Andrew Fiala

Gandhi showed that to bring about peace, one must be a peacemaker

Mahatma Gandhi, Indian nationalist and spiritual leader, leading the Salt March in protest against the government monopoly on salt production.
Mahatma Gandhi, Indian nationalist and spiritual leader, leading the Salt March in protest against the government monopoly on salt production. TNS

This month marks the 150th birthday of Mohandas K. Gandhi. People revere Gandhi as a Mahatma, which means “great soul.” At Fresno State, we celebrated Gandhi’s birthday with speeches by luminaries such as James Lawson, Dolores Huerta, and Gandhi’s granddaughter, Ela Gandhi.

One might wonder what Gandhi has to do with America in the 21st century. Well Gandhi’s ideas have roots in the American tradition. He was fond of Emerson and Thoreau. He influenced the American nonviolent liberation movement of the 1960s. And he offered critical insight on issues that continue to concern Americans.

In the popular imagination Gandhi has merged with Yoda. We picture him as a peaceful old sage, smiling benevolently. Gandhi is quoted on bumper stickers. Among the most famous is, “Be the change you’d like to see in the world.” Gandhi didn’t say those exact words. But bumper sticker Gandhi is useful. It is helpful to be reminded to be kind and peaceful.

Andrew Fiala

But Gandhi should not be defanged. Yes, he valued peace and nonviolence. But Gandhi worked actively in opposition to injustice. He marched. He fasted. He broke the law. And he was assassinated. His revolution against Britain’s colonial power inspired anti-colonial activism across the globe.

Gandhi was also sharply critical of America. He had American friends and supporters. But he was appalled by America’s treatment of nonwhite people. He also criticized American militarism. He thought that the American innovation of the atomic bomb was disastrous. In 1946, he said, “The atom bomb brought an empty victory” since it was a weapon of unlimited violence.

Gandhi also said that American materialism was corrupting the American soul. He called this “Mammon-worship,” saying that America would have a “dismal future if it swears by Mammon.” In 1947 Gandhi said, “If America does not put its affluence to good use, its very affluence will ruin it.”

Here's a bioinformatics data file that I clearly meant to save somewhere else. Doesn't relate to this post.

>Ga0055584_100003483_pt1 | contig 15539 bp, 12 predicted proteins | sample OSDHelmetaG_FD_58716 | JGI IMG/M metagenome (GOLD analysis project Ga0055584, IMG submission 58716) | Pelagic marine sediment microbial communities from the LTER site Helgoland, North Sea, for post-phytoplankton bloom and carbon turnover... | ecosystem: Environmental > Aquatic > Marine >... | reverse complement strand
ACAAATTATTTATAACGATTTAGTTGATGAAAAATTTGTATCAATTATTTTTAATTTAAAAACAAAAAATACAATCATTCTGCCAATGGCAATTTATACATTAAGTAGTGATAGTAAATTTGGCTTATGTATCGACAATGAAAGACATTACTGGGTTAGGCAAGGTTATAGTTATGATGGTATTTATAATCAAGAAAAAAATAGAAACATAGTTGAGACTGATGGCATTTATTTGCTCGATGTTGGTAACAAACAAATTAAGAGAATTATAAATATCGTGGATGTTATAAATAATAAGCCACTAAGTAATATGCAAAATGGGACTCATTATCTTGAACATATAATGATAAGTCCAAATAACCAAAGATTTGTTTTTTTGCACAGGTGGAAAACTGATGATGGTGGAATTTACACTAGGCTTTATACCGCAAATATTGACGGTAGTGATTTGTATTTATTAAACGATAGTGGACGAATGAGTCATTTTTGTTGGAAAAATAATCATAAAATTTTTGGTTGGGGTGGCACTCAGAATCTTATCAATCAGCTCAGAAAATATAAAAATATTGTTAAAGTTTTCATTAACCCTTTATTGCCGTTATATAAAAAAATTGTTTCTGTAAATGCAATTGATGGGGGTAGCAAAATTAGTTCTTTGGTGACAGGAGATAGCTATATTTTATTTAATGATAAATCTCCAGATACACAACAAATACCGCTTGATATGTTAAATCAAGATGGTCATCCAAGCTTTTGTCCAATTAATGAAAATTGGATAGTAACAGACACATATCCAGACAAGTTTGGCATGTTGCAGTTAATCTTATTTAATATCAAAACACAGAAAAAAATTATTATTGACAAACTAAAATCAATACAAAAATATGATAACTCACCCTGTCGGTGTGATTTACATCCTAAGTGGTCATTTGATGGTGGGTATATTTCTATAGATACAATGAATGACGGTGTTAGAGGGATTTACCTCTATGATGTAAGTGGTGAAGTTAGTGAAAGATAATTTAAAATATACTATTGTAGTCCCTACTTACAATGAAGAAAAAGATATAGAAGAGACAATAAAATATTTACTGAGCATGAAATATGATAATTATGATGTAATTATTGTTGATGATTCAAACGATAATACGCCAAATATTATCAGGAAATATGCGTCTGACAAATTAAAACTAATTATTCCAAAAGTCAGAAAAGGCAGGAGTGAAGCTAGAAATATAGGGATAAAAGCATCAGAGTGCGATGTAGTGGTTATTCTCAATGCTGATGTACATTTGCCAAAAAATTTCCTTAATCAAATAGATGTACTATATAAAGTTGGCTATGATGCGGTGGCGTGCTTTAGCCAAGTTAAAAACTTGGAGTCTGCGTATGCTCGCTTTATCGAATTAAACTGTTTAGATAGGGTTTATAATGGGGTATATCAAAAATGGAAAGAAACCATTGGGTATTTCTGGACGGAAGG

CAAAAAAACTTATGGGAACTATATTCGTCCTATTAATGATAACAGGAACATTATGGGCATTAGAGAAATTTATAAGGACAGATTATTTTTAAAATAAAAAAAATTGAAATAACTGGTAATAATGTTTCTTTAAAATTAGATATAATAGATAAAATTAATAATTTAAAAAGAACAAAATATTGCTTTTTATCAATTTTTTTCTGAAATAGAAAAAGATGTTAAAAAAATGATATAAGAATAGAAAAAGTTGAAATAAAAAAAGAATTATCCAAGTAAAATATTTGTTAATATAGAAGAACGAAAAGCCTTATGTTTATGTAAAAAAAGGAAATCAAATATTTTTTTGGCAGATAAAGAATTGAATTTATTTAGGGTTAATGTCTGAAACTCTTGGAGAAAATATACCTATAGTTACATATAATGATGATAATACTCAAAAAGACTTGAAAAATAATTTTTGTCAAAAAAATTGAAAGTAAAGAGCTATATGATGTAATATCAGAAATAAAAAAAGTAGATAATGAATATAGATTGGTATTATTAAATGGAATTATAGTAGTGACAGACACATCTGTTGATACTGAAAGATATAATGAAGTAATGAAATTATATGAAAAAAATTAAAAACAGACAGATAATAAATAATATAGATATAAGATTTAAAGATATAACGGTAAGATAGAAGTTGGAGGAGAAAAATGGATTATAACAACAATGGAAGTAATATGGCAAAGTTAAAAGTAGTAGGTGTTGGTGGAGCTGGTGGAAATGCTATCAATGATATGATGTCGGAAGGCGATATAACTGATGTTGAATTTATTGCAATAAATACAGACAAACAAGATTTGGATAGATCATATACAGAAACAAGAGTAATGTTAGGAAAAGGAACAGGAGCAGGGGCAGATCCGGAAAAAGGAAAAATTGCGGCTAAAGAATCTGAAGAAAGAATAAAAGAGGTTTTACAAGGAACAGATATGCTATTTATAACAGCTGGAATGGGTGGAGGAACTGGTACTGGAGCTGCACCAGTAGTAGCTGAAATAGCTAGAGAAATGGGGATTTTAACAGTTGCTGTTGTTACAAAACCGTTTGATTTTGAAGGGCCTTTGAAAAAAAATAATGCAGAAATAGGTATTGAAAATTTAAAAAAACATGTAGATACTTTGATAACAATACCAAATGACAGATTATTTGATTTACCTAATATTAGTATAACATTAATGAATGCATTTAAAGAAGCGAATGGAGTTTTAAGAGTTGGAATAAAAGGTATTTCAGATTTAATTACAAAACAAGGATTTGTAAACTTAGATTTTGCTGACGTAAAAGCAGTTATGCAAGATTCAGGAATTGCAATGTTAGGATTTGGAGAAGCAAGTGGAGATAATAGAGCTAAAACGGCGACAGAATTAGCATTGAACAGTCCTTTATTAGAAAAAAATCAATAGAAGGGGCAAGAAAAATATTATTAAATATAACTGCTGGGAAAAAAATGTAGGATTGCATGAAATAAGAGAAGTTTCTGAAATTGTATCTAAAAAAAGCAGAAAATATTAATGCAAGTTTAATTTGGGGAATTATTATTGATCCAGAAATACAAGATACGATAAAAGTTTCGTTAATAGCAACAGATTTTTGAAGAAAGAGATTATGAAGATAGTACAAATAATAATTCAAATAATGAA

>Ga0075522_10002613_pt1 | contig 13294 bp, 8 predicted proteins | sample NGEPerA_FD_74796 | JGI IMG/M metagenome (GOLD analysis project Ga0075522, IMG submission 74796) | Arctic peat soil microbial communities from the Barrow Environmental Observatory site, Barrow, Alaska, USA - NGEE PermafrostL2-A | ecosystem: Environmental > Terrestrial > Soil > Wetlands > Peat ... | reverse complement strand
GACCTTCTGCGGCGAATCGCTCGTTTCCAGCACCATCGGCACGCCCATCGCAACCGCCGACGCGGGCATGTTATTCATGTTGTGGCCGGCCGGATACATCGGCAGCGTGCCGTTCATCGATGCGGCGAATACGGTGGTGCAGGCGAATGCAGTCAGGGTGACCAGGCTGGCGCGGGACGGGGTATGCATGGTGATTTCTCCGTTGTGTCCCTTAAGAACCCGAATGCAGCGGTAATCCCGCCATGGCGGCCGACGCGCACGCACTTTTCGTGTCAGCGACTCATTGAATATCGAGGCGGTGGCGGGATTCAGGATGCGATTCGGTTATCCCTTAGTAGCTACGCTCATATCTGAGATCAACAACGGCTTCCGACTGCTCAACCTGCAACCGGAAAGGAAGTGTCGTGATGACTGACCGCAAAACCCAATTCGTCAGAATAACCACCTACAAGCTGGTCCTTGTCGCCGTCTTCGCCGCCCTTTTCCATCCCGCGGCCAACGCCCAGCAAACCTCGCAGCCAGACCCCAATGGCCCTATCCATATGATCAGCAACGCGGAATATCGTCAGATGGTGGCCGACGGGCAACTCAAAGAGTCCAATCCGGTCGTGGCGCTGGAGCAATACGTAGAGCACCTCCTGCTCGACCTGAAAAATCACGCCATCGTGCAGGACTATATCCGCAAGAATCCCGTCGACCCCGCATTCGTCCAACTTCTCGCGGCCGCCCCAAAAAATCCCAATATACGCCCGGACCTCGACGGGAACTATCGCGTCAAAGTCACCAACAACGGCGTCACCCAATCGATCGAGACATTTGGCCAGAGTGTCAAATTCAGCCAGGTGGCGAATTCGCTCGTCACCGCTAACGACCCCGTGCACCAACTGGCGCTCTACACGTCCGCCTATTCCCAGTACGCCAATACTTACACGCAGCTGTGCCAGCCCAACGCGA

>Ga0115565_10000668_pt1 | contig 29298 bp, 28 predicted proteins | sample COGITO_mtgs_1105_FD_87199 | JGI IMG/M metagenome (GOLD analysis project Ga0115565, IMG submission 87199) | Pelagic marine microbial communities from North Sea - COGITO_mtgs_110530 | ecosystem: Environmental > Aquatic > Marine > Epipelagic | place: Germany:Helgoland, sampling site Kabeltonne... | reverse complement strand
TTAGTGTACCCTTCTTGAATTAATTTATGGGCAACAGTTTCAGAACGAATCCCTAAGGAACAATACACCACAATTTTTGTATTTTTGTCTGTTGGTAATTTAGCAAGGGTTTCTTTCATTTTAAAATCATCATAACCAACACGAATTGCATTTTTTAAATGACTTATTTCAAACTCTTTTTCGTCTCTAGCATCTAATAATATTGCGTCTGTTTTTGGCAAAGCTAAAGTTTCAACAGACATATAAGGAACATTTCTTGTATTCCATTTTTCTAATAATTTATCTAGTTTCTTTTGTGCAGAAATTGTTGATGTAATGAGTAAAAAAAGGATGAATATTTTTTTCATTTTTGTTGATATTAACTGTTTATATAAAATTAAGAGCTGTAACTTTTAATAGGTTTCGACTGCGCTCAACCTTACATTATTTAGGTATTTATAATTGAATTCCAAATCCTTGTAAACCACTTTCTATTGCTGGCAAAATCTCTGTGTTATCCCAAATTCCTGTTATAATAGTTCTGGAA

This critique was taken up by Martin Luther King who condemned the three evils of racism, poverty, and war. The Rev. James Lawson, who studied Gandhian nonviolence in India before he joined King’s movement, has recently added a fourth evil to the list: sexism.

Like every other great person in history, Gandhi remains controversial. Among the most important questions is whether nonviolence is really effective. Can nonviolence really produce a better world? Gandhi said yes. He thought that nonviolent action was the key to social progress.

A central idea for Gandhi is the need to unite means and ends. If we want to build peace, we must use peaceful tools. The way to create a world of justice is through just and loving means. Intolerance is cured by teaching toleration. These are nice ideas. But critics will say that Gandhi’s vision is naïve, absurd, and even dangerous.

So-called “realists” will argue that, in the real world, nonviolence will get you killed. The realist sees violence as a fundamental part of reality. The realist will say that the dream of love and harmony ignores the nightmare of injustice and oppression. And he will argue that violence and war can be used to create peace and justice.

You don’t have to look far to see that the real world is lacking in peace, love, and harmony. Our democracy is increasingly polarized. Racism, sexism, and intolerance continue to exist. Terrorists attack. Wars break out. And nuclear weapons continue to pose an existential threat. All of this can lead to despair. The hope for peace, love, and justice seems absurd in a world of violence, hate, and oppression.

But hope is essential for Gandhi, along with faith in the power of nonviolence. Social change is slow. But the commitment to nonviolence aims at the long run. King said, “we must accept finite disappointment, but never lose infinite hope.”

James Lawson has described those who imagine a better world as “citizens of a country that does not yet exist.” This helps explain Gandhi’s approach. To “be the change you want to see,” as the saying goes, is to live as if the world has already changed. As Gandhi himself put it, “If we could change ourselves, the tendencies in the world would also change.” The Mahatma reminds us that to change the world, you must enlarge your own soul.

Andrew Fiala is a professor of philosophy and director of The Ethics Center at Fresno State: @PhilosophyFiala